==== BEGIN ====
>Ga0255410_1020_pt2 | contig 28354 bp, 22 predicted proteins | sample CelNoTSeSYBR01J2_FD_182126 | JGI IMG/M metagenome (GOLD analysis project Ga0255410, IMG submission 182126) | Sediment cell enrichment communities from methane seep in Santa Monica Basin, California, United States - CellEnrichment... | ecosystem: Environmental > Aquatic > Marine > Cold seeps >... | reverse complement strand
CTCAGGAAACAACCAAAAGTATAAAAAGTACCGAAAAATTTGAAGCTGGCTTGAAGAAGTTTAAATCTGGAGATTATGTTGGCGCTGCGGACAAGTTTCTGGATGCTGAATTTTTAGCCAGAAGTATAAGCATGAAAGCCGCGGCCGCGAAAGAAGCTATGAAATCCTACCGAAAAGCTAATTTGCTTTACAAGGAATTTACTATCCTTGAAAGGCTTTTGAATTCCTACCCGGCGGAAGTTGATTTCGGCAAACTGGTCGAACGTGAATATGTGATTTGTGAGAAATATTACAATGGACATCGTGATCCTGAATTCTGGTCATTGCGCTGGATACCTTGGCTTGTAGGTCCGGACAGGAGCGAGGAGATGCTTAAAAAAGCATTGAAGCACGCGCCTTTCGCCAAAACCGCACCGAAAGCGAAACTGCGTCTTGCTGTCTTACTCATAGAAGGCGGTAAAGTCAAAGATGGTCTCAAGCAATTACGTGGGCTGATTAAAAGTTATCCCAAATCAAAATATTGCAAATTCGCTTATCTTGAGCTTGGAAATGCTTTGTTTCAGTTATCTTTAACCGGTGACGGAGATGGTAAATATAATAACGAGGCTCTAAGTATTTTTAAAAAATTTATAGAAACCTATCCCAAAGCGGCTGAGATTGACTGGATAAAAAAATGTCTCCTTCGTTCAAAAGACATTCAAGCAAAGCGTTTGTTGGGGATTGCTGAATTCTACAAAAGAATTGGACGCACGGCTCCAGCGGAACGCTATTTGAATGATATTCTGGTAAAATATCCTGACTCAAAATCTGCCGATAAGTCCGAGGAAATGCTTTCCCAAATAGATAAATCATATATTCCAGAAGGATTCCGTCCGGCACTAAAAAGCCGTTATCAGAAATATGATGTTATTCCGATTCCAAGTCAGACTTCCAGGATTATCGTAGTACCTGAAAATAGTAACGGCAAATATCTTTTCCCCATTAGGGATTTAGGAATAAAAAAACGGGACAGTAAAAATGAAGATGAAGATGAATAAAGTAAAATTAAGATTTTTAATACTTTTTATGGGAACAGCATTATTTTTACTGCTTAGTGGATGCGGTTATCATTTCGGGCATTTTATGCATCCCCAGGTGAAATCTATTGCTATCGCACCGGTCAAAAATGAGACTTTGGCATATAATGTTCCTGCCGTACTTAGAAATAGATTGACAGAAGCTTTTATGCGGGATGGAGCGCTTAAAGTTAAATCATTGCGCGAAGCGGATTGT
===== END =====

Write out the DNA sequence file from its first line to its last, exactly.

>Ga0255410_1020_pt2 | contig 28354 bp, 22 predicted proteins | sample CelNoTSeSYBR01J2_FD_182126 | JGI IMG/M metagenome (GOLD analysis project Ga0255410, IMG submission 182126) | Sediment cell enrichment communities from methane seep in Santa Monica Basin, California, United States - CellEnrichment... | ecosystem: Environmental > Aquatic > Marine > Cold seeps >... | reverse complement strand
CTCAGGAAACAACCAAAAGTATAAAAAGTACCGAAAAATTTGAAGCTGGCTTGAAGAAGTTTAAATCTGGAGATTATGTTGGCGCTGCGGACAAGTTTCTGGATGCTGAATTTTTAGCCAGAAGTATAAGCATGAAAGCCGCGGCCGCGAAAGAAGCTATGAAATCCTACCGAAAAGCTAATTTGCTTTACAAGGAATTTACTATCCTTGAAAGGCTTTTGAATTCCTACCCGGCGGAAGTTGATTTCGGCAAACTGGTCGAACGTGAATATGTGATTTGTGAGAAATATTACAATGGACATCGTGATCCTGAATTCTGGTCATTGCGCTGGATACCTTGGCTTGTAGGTCCGGACAGGAGCGAGGAGATGCTTAAAAAAGCATTGAAGCACGCGCCTTTCGCCAAAACCGCACCGAAAGCGAAACTGCGTCTTGCTGTCTTACTCATAGAAGGCGGTAAAGTCAAAGATGGTCTCAAGCAATTACGTGGGCTGATTAAAAGTTATCCCAAATCAAAATATTGCAAATTCGCTTATCTTGAGCTTGGAAATGCTTTGTTTCAGTTATCTTTAACCGGTGACGGAGATGGTAAATATAATAACGAGGCTCTAAGTATTTTTAAAAAATTTATAGAAACCTATCCCAAAGCGGCTGAGATTGACTGGATAAAAAAATGTCTCCTTCGTTCAAAAGACATTCAAGCAAAGCGTTTGTTGGGGATTGCTGAATTCTACAAAAGAATTGGACGCACGGCTCCAGCGGAACGCTATTTGAATGATATTCTGGTAAAATATCCTGACTCAAAATCTGCCGATAAGTCCGAGGAAATGCTTTCCCAAATAGATAAATCATATATTCCAGAAGGATTCCGTCCGGCACTAAAAAGCCGTTATCAGAAATATGATGTTATTCCGATTCCAAGTCAGACTTCCAGGATTATCGTAGTACCTGAAAATAGTAACGGCAAATATCTTTTCCCCATTAGGGATTTAGGAATAAAAAAACGGGACAGTAAAAATGAAGATGAAGATGAATAAAGTAAAATTAAGATTTTTAATACTTTTTATGGGAACAGCATTATTTTTACTGCTTAGTGGATGCGGTTATCATTTCGGGCATTTTATGCATCCCCAGGTGAAATCTATTGCTATCGCACCGGTCAAAAATGAGACTTTGGCATATAATGTTCCTGCCGTACTTAGAAATAGATTGACAGAAGCTTTTATGCGGGATGGAGCGCTTAAAGTTAAATCATTGCGCGAAGCGGATTGT